Walking the Westside of 'Costa Mayberry'

Politicians and citizens take a 150-minute tour of the city, just seeing what they can see.

February 22, 2013|By Bradley Zint
  • Costa Mesa Mayor Jim Righeimer, Mayor Pro Tem Steve Mensinger, former city employee Tim Sweet, resident Kristen Kirk and Estancia High football coach Mike Bargas, from left to right, make their way through Arbor Street toward to Canyon Park during an early morning walk Friday.
Costa Mesa Mayor Jim Righeimer, Mayor Pro Tem Steve Mensinger,… (KEVIN CHANG, Daily…)

Just a few minutes before 5:30 a.m. Friday, in 42-degree weather, five residents pull into Estancia High School.

One by one, they park their cars in the lot next to the campus tennis courts. It's still dark outside. Quiet. Most of the people who use nearby Placentia Avenue are still asleep.

Mayor Pro Tem Steve Mensinger gets there first. He's the organizer and creator of the relatively new activity, which they're calling the Costa Mayberry Walking Club.

They like to substitute the "Mesa" with "Mayberry," the fictional 1960s town of "Andy Griffith Show" lore. Mike Bargas, a fellow walker Friday and Estancia's football coach, coined the name during the last election season. It seems to have stuck.

It's permanently imprinted on the club's T-shirts, which Mensinger bought. Andy Griffith is on the back. "Our own little Mayberry" lines the bottom.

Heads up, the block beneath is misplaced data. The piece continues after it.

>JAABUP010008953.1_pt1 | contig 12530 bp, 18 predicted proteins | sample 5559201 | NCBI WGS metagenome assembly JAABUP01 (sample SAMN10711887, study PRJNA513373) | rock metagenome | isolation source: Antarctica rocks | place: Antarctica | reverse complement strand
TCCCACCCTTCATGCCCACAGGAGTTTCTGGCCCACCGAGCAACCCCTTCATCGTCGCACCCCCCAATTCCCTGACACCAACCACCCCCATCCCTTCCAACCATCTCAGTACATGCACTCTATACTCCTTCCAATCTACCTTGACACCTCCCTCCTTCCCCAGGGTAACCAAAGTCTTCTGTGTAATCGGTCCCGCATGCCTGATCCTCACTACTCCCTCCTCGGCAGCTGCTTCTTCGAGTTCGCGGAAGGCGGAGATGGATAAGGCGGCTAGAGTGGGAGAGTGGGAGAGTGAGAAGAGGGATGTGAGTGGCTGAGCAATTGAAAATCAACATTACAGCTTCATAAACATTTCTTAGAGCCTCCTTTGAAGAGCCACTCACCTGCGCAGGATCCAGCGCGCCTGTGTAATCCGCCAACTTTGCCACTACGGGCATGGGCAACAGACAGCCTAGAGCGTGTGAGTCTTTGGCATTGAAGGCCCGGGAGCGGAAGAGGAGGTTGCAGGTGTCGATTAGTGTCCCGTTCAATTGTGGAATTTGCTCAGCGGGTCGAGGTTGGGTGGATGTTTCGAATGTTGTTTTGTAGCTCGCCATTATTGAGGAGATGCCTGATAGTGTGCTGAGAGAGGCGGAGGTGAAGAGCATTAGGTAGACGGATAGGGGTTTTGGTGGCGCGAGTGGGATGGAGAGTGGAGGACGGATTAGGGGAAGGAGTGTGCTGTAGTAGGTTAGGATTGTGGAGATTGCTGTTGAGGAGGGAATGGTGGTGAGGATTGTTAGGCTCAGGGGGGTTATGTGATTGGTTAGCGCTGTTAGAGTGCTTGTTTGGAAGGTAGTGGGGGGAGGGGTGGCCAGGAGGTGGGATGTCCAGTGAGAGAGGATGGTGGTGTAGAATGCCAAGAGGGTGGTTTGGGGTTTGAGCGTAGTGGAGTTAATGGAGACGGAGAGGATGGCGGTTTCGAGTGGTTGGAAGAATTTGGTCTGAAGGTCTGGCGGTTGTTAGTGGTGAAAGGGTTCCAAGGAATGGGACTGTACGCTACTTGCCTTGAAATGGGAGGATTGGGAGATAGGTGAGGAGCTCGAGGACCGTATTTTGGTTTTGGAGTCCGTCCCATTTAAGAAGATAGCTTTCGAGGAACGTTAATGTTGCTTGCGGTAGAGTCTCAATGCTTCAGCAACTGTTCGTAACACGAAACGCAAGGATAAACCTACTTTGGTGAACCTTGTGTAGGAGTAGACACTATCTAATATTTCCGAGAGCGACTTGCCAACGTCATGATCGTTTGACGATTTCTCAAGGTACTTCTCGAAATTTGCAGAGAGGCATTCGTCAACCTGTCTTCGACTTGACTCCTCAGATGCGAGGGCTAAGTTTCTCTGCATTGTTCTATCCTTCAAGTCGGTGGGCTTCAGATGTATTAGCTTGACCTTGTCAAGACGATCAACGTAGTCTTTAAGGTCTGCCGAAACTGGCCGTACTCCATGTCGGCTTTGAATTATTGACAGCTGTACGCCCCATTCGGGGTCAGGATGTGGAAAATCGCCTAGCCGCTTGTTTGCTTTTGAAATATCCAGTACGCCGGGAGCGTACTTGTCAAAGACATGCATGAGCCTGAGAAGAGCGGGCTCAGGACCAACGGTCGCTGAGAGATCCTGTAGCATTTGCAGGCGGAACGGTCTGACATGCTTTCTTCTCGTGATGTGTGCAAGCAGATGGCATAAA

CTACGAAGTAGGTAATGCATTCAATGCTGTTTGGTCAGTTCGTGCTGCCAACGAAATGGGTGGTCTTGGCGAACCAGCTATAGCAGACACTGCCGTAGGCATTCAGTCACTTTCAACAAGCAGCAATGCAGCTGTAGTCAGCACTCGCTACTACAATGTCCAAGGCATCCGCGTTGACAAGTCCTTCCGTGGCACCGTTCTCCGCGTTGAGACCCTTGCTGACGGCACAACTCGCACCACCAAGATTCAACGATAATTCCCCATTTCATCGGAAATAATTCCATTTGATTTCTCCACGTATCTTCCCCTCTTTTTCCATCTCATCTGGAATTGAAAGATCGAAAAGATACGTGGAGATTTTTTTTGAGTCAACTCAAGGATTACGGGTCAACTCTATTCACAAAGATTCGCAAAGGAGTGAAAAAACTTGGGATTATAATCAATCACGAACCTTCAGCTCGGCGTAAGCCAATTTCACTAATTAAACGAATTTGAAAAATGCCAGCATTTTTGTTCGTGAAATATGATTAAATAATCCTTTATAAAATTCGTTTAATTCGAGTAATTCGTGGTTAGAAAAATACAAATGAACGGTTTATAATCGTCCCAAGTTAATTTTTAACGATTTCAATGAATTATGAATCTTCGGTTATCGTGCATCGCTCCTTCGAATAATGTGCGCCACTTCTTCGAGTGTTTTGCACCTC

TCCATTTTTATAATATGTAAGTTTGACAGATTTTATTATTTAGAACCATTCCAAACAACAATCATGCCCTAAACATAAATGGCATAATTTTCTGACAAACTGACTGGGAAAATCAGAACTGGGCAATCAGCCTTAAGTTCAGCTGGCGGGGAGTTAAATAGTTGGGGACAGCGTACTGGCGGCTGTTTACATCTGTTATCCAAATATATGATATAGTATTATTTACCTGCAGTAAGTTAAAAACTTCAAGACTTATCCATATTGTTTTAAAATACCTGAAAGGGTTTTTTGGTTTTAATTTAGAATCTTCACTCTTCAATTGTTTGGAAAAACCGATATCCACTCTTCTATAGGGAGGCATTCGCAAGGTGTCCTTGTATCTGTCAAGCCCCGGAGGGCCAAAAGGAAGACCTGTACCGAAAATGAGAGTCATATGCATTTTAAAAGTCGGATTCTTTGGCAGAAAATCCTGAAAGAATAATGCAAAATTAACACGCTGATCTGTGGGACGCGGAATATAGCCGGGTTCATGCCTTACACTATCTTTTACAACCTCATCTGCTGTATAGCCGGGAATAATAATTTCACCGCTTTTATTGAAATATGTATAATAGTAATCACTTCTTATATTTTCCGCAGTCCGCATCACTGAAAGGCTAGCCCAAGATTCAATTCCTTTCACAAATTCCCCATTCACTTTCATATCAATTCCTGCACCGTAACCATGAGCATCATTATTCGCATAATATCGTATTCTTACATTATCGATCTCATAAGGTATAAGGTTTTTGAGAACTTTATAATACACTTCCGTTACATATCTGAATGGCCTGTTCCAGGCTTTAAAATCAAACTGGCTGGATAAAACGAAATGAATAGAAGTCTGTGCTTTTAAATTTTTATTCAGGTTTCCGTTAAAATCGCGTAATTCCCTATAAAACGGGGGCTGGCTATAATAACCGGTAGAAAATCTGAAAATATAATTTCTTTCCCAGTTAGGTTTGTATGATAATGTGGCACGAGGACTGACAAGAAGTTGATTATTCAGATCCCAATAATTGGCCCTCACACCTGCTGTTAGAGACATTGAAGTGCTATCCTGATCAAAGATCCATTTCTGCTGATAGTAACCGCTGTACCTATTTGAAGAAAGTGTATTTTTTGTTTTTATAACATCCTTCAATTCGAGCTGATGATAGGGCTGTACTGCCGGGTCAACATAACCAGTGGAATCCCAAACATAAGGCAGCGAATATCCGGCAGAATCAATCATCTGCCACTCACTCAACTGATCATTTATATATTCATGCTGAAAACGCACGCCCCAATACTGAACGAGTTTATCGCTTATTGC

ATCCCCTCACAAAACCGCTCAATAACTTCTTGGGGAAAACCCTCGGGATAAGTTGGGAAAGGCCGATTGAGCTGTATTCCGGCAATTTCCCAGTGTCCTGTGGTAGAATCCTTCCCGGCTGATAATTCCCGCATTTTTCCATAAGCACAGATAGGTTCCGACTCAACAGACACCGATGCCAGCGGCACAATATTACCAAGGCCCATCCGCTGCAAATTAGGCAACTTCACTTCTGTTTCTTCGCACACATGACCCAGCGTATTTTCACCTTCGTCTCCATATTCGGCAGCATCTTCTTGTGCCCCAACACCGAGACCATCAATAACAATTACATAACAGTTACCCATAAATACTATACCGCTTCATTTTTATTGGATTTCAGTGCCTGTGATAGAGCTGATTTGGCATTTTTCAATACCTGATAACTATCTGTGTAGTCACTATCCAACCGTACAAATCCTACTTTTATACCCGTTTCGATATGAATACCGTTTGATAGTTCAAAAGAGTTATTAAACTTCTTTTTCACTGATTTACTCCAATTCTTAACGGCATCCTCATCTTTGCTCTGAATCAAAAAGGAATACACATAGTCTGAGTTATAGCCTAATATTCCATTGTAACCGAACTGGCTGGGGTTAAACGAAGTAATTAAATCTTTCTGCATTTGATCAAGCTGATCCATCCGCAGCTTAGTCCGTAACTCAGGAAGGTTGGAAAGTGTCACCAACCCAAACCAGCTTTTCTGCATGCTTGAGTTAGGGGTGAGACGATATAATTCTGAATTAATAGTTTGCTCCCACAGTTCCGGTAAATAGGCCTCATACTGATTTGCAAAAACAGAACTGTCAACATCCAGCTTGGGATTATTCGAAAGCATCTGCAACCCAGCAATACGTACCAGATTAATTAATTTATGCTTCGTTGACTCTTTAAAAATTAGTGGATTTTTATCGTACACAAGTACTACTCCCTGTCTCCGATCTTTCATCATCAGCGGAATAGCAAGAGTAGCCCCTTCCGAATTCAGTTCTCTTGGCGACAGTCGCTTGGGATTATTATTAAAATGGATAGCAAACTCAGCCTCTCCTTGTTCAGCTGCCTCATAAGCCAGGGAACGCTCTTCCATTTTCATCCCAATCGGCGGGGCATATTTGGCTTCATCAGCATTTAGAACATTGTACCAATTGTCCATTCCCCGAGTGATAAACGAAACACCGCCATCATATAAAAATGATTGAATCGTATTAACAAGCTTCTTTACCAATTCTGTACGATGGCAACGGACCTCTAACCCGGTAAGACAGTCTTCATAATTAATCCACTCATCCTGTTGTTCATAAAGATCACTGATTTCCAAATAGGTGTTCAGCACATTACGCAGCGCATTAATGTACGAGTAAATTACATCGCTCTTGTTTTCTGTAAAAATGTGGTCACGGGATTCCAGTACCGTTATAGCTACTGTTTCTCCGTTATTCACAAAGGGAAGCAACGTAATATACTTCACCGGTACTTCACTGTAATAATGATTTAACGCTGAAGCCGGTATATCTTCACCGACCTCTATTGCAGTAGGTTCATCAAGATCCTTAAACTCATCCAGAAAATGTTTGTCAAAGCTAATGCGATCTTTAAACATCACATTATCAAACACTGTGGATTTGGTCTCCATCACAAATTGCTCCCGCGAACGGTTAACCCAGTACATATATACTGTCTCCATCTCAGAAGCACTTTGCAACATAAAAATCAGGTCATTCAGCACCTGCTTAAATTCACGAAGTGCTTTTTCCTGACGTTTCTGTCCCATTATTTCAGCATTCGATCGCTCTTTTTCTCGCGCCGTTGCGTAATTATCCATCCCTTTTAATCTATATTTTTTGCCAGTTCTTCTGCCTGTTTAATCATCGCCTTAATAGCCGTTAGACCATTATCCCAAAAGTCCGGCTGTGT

They've got punch cards too — a tracker of sorts of those early-morning miles. Walkers can get holes punched in their cards each time they participate.

"Walk your city. Know your city. Walk for health," the card reads.

Mensinger has talked about the club publicly during council meetings. Members regularly meet at 5:30 a.m. Mondays, Wednesdays and Fridays, and sometimes on the weekends. Councilwoman Sandy Genis and city CEO Tom Hatch have also participated.

It's about seeing the streets of Costa Mesa — all of them, Mensinger says. Exercise is an added bonus for the mayor pro tem, who says he wants to lose a little weight.

"Let's just say we're making good progress," Mensinger says of himself. The longtime youth sports enthusiast wears an Estancia football booster jacket and hat.

Mayor Jim Righeimer pulls into the lot last, wearing a hat and sweater with "Costa Mesa 1953" — the year the city incorporated. It's his third time walking with the club.

But why so early? Why walk before the sun rises?

For one thing, the early time is good for Bargas, who usually gets the walking in before opening his classroom doors at Estancia at about 7:30 a.m.

And Mensinger? "It's good to see the sun go up."


Keeping a steady pace

The five walkers — Mensinger, Righeimer, Bargas, and residents Tim Sweet and Kristen Kirk — head down Placentia toward Joann Street in the Westside.

Mensinger starts his own personal clock on his iPhone. Using the "Walkmeter" app, he'll track the traveling distance, time walked, average speed and calories burned. Afterward, he'll post the results on his Facebook page.

Daily Pilot Articles Daily Pilot Articles